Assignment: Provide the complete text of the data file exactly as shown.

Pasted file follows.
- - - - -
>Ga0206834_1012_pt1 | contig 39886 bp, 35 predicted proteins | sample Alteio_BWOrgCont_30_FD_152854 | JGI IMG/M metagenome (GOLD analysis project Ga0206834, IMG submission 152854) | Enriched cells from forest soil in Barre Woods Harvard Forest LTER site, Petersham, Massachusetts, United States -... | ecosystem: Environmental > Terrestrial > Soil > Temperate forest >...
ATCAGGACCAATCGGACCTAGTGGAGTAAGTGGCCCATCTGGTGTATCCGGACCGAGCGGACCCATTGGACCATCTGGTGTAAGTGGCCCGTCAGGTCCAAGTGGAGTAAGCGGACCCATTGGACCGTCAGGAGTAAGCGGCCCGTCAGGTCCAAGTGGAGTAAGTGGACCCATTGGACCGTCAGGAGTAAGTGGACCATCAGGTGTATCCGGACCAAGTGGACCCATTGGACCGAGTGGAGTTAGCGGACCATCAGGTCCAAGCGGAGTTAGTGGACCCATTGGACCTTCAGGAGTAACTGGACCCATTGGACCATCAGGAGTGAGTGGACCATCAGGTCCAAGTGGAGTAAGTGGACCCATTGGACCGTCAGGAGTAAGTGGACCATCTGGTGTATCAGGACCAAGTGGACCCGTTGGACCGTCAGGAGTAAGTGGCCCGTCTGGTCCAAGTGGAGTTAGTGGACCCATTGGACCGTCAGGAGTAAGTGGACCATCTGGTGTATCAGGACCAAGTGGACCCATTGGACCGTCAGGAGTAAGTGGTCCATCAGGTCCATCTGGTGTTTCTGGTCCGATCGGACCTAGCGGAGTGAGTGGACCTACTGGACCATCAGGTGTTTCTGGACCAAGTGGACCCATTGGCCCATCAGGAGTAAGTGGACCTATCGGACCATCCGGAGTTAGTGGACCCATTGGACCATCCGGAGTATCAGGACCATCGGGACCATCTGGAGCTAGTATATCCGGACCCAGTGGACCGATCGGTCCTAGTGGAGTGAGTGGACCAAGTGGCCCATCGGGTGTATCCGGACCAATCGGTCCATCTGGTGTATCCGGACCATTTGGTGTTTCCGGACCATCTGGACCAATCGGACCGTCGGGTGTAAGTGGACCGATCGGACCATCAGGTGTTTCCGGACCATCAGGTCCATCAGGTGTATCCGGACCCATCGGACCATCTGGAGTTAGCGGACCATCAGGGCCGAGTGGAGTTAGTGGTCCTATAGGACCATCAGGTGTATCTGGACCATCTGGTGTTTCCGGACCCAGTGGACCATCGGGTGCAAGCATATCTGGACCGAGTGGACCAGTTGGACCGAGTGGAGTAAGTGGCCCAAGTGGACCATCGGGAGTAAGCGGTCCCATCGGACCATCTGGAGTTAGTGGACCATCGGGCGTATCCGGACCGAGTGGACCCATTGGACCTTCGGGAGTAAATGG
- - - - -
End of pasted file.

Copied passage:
>Ga0206834_1012_pt1 | contig 39886 bp, 35 predicted proteins | sample Alteio_BWOrgCont_30_FD_152854 | JGI IMG/M metagenome (GOLD analysis project Ga0206834, IMG submission 152854) | Enriched cells from forest soil in Barre Woods Harvard Forest LTER site, Petersham, Massachusetts, United States -... | ecosystem: Environmental > Terrestrial > Soil > Temperate forest >...
ATCAGGACCAATCGGACCTAGTGGAGTAAGTGGCCCATCTGGTGTATCCGGACCGAGCGGACCCATTGGACCATCTGGTGTAAGTGGCCCGTCAGGTCCAAGTGGAGTAAGCGGACCCATTGGACCGTCAGGAGTAAGCGGCCCGTCAGGTCCAAGTGGAGTAAGTGGACCCATTGGACCGTCAGGAGTAAGTGGACCATCAGGTGTATCCGGACCAAGTGGACCCATTGGACCGAGTGGAGTTAGCGGACCATCAGGTCCAAGCGGAGTTAGTGGACCCATTGGACCTTCAGGAGTAACTGGACCCATTGGACCATCAGGAGTGAGTGGACCATCAGGTCCAAGTGGAGTAAGTGGACCCATTGGACCGTCAGGAGTAAGTGGACCATCTGGTGTATCAGGACCAAGTGGACCCGTTGGACCGTCAGGAGTAAGTGGCCCGTCTGGTCCAAGTGGAGTTAGTGGACCCATTGGACCGTCAGGAGTAAGTGGACCATCTGGTGTATCAGGACCAAGTGGACCCATTGGACCGTCAGGAGTAAGTGGTCCATCAGGTCCATCTGGTGTTTCTGGTCCGATCGGACCTAGCGGAGTGAGTGGACCTACTGGACCATCAGGTGTTTCTGGACCAAGTGGACCCATTGGCCCATCAGGAGTAAGTGGACCTATCGGACCATCCGGAGTTAGTGGACCCATTGGACCATCCGGAGTATCAGGACCATCGGGACCATCTGGAGCTAGTATATCCGGACCCAGTGGACCGATCGGTCCTAGTGGAGTGAGTGGACCAAGTGGCCCATCGGGTGTATCCGGACCAATCGGTCCATCTGGTGTATCCGGACCATTTGGTGTTTCCGGACCATCTGGACCAATCGGACCGTCGGGTGTAAGTGGACCGATCGGACCATCAGGTGTTTCCGGACCATCAGGTCCATCAGGTGTATCCGGACCCATCGGACCATCTGGAGTTAGCGGACCATCAGGGCCGAGTGGAGTTAGTGGTCCTATAGGACCATCAGGTGTATCTGGACCATCTGGTGTTTCCGGACCCAGTGGACCATCGGGTGCAAGCATATCTGGACCGAGTGGACCAGTTGGACCGAGTGGAGTAAGTGGCCCAAGTGGACCATCGGGAGTAAGCGGTCCCATCGGACCATCTGGAGTTAGTGGACCATCGGGCGTATCCGGACCGAGTGGACCCATTGGACCTTCGGGAGTAAATGG